Access

You are not currently logged in.

Access your personal account or get JSTOR access through your library or other institution:

login

Log in to your personal account or through your institution.

If you need an accessible version of this item please contact JSTOR User Support

Social Carrying Capacity as a Management Tool for Sandy Beaches

M. C. De Ruyck, Alexandre G. Soares and Anton McLachlan
Journal of Coastal Research
Vol. 13, No. 3 (Summer, 1997), pp. 822-830
Stable URL: http://www.jstor.org/stable/4298675
Page Count: 9
  • Read Online (Free)
  • Download ($20.00)
  • Subscribe ($19.50)
  • Cite this Item
If you need an accessible version of this item please contact JSTOR User Support
Social Carrying Capacity as a Management Tool for Sandy Beaches
Preview not available

Abstract

The social carrying capacity (SCC) of three South African sandy beaches with different levels of development was estimated from beach users' crowding perception at different densities. This was obtained by questionnaire survey and hourly beach visitor counts on 26 December 1992 and 1 January 1993, the two most popular days for visiting the beach.Because of patchy distribution of visitors with aggregation around entrances and lifeguard zones, we distinguished between beach visitor density (total number of visitors counted on the beach per beach surface area) and patch visitor density (the actual density observed by interviewers in 10 X 10 m blocks). Beach visitor density was always lower than patch visitor density, confirming the patchy visitor distribution. The smallest of the three beaches showed the highest mean beach and patch visitor densities on both days and the highest maximum patch visitor density (40 individuals per 100 m2 on 26 December 1992) due to a volley ball tournament held on the beach.Estimates of SCC were expressed in two forms. Abundance social carrying capacity (ASCC) was obtained from the visitor abundance on the entire beach, and patch density social carrying capacity (PDSCC) from visitor densities in 10 X 10 m blocks at times when most respondents felt comfortable with the number of visitors on the beach on 1 January, the most crowded day. Patch density SCC was lower on the less developed than on the more developed beaches, demonstrating the importance of facilities and crowd-attracting activities in regulating SCC. We conclude that external factors such as facilities, crowd-attracting activities, beach and visitor group size enhance social carrying capacity. Furthermore, SCC can be a powerful managing tool when used together with ecological carrying capacity to determine level of beach development.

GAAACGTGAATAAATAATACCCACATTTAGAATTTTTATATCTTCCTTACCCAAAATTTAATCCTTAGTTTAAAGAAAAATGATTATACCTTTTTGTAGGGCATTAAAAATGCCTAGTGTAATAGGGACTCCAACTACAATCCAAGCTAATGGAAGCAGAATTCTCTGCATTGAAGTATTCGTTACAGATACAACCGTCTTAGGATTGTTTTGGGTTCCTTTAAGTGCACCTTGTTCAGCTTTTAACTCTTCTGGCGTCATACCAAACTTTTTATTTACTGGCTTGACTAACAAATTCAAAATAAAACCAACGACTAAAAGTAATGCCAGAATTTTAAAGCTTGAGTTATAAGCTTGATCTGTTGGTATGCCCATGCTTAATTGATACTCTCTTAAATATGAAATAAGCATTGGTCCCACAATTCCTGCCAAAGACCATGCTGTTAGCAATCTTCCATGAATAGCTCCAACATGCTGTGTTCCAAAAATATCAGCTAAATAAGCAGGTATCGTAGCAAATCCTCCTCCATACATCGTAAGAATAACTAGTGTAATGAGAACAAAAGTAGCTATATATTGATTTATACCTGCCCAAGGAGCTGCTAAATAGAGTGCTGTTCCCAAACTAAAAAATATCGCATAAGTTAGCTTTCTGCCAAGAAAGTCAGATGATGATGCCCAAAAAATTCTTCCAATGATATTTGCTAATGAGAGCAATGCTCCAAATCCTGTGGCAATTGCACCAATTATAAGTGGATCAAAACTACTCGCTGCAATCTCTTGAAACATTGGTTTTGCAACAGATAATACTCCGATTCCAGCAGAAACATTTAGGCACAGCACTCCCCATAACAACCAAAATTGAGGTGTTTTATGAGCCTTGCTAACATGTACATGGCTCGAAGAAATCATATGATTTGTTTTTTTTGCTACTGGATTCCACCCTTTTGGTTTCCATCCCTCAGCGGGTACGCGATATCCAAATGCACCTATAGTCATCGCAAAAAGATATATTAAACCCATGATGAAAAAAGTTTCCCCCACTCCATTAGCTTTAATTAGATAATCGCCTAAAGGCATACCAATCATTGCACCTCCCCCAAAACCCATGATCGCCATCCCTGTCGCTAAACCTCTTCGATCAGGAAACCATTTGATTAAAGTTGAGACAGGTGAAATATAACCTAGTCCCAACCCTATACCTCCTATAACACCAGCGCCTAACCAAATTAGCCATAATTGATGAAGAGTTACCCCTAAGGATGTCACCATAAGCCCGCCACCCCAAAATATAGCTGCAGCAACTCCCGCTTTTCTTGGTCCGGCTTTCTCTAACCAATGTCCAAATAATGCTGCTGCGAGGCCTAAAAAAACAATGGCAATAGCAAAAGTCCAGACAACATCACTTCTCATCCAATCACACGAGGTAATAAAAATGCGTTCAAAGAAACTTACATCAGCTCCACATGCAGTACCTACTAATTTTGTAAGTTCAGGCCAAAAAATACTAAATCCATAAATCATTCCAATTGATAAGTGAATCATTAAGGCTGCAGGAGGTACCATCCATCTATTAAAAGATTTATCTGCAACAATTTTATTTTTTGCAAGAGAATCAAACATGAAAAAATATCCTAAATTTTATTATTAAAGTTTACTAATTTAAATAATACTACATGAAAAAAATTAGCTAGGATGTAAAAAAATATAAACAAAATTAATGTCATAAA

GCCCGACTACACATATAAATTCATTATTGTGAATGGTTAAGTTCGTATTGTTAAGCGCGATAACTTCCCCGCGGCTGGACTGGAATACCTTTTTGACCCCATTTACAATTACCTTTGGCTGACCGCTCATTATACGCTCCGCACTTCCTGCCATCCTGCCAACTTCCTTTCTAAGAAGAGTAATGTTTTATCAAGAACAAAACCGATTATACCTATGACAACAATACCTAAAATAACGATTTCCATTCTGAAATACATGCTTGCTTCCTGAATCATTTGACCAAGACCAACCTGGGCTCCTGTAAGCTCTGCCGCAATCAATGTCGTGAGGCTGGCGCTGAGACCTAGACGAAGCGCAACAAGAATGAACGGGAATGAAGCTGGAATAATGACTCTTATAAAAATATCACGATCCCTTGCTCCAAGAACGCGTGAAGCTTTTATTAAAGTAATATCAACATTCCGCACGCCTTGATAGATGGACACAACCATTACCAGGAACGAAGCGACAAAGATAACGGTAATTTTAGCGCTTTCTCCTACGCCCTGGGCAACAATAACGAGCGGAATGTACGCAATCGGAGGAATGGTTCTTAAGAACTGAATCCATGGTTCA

Page Thumbnails

  • Thumbnail: Page 
[822]
    [822]
  • Thumbnail: Page 
823
    823
  • Thumbnail: Page 
824
    824
  • Thumbnail: Page 
825
    825
  • Thumbnail: Page 
826
    826
  • Thumbnail: Page 
827
    827
  • Thumbnail: Page 
828
    828
  • Thumbnail: Page 
829
    829
  • Thumbnail: Page 
830
    830